• From the website of St. Isaac of Syria Skete: The Holy Apostle Luke was of Greek origin and was born in Antioch, Syria. He studied philosophy, science, and art, as well as many languages, and was trained as a professional physician. He came to Israel and heard Christ preach, and then immediately left everything to follow him as one of the Seventy Apostles. St. Luke, along with St. Cleophas, met the Risen Lord on the road to Emmaus, and wrote of their hearts burning upon hearing Christ explain the Holy Scriptures to them. He wrote his Gospel and the Acts of the Apostles and dedicated them to Theophilus, the governor of Acaia. St. Luke is the first iconographer and painted the Virgin Mary from life, and she was pleased with these icons. St. Luke traveled with St. Paul and was with him in Rome converting Jews and pagans. After St. Paul was martyred, he preached of the Divine Word in Italy, Dalmatia, Macedonia, Lybia, Upper Egypt, and Greece. When St. Luke was 84 years old, he was martyred in Greece at Thebes in Beothia in 84 a.d. by idolaters who tortured him and then hanged him from an olive tree. Healing myrrh, known for healing eye ailments, flowed from his relics.
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    St. Bessarion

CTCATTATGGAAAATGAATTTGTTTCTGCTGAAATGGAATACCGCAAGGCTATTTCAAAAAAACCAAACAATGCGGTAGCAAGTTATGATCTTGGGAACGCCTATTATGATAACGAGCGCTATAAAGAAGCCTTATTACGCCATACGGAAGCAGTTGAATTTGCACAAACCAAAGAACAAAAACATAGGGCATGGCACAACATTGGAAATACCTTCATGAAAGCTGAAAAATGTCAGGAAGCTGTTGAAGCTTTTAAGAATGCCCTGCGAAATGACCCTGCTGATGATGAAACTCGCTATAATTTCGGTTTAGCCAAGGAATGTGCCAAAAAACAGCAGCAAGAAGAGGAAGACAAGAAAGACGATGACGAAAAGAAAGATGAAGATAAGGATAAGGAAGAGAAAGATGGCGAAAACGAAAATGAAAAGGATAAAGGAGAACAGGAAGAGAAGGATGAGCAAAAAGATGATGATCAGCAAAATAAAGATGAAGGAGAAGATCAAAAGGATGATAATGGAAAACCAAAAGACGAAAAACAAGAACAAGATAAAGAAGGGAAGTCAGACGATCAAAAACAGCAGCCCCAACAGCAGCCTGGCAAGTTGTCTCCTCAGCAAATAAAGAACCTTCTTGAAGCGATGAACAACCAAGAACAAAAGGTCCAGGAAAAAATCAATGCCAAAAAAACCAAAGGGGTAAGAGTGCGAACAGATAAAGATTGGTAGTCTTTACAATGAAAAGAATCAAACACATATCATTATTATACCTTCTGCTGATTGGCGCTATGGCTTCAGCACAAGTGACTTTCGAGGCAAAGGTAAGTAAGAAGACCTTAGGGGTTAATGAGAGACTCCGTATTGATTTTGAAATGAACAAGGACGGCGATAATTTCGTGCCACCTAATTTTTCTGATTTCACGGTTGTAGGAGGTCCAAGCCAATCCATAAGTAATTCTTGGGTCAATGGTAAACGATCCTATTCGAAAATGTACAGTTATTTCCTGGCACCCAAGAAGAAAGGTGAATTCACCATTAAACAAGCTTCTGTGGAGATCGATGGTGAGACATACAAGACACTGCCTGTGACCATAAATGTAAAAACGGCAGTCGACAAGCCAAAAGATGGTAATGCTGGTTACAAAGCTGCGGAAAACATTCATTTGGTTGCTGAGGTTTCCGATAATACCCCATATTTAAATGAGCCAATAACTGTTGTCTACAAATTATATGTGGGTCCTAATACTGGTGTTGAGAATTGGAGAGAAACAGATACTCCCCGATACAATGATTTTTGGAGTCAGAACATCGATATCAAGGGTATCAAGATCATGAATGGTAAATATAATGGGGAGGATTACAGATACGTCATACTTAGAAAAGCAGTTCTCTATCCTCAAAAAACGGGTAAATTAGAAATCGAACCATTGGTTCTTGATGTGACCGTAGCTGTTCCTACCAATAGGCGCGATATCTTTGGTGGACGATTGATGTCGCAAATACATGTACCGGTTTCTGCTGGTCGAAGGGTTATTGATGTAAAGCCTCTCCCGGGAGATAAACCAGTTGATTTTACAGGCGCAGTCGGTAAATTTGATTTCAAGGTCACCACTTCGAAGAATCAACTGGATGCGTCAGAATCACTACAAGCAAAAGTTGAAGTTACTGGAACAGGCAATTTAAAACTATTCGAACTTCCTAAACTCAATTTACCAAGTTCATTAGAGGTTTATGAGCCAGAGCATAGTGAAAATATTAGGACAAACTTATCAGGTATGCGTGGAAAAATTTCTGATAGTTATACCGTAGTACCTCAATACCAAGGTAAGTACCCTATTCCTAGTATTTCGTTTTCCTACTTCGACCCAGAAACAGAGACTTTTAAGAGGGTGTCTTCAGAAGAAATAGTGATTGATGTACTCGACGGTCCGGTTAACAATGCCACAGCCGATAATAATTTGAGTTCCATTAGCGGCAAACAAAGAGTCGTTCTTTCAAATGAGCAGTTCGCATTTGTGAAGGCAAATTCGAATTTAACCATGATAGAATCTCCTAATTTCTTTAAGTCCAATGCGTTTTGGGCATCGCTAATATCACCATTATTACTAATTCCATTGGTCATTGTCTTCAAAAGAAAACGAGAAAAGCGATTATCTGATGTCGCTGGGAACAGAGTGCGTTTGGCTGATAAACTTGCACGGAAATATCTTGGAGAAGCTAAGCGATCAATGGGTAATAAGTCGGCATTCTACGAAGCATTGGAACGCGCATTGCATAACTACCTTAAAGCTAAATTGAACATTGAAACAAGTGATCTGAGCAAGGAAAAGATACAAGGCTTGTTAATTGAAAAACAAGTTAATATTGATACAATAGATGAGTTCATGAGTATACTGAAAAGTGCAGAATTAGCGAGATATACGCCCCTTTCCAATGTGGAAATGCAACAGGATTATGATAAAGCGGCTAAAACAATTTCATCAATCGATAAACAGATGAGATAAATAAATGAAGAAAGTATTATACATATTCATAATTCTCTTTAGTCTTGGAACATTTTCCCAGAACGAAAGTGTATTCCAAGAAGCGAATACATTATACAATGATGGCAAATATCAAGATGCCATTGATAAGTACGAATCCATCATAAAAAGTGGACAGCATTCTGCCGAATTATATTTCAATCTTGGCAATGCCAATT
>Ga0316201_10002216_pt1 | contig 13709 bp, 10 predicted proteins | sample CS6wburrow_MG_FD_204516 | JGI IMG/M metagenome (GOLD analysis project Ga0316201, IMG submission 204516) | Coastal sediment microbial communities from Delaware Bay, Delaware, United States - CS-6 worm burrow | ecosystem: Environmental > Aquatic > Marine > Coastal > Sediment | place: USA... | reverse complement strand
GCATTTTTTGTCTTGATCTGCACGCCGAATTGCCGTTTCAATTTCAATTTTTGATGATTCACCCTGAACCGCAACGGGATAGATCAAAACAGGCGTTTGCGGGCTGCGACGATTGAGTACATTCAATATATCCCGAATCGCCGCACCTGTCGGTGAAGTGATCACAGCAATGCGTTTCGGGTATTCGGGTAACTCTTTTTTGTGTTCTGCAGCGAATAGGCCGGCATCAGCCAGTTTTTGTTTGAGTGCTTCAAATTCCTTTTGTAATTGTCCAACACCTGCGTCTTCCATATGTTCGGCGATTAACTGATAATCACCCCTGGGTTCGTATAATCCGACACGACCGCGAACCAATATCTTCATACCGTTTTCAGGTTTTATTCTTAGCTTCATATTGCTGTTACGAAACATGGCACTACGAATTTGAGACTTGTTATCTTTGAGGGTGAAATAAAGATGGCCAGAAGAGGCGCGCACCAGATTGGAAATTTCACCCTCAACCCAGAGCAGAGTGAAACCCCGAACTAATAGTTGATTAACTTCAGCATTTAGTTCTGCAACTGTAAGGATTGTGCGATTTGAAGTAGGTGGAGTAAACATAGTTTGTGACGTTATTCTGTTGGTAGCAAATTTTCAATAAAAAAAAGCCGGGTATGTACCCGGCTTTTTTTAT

$18.00
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    Icon for the blind, hand-carved by a local nun.
    Approximately 10″ x 10″
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    This icon of St. Innocent is from the iconostasis of the Optina Elders Chapel in Holy Trinity Monastery.   St. Innocent (a.d. 1797-1879) was a gifted student at his church boarding school.  He married at the age of 20 and had six children.  After serving as a deacon in Siberian Irkutsk, he was sent as a missionary to Alaska in 1824, where he worked among the native tribes, especially the Aleut Indians.  Learning the Aleut tongue, he translated many Orthodox liturgical and spiritual books into their language.  When his wife died, St. Innocent took up the monastic life, and returned to America after being consecrated its first bishop.

    St. Innocent tirelessly labored among his flock, preaching the Gospel everywhere.  He encouraged services in the common language and Native Americans to enter the priesthood.  When he was called back to Russia to become the Metropolitan of Moscow, he still worked for the American mission, asking all clergy to be fluent in English, and encouraged everyone to make the Orthodox Faith their own.  He is called the Enlightener of the Aleut and Apostle to the Americas.  O Holy St. Innocent, pray to God for us!

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    St. Helen Icon

    $22.00$38.00

    St. Helen was the mother of the future Emperor Constantine I, the first Christian Roman Emperor.  She was born in about 250 a.d. in the city of Drepanum on the Gulf of Nicomedia.  She married the Roman Caesar Constantius Chloris I and gave birth to their son Constantine about 272.  Constantius divorced St. Helen around 289 to marry Theodora, the step-daughter of the Emperor Maximiam.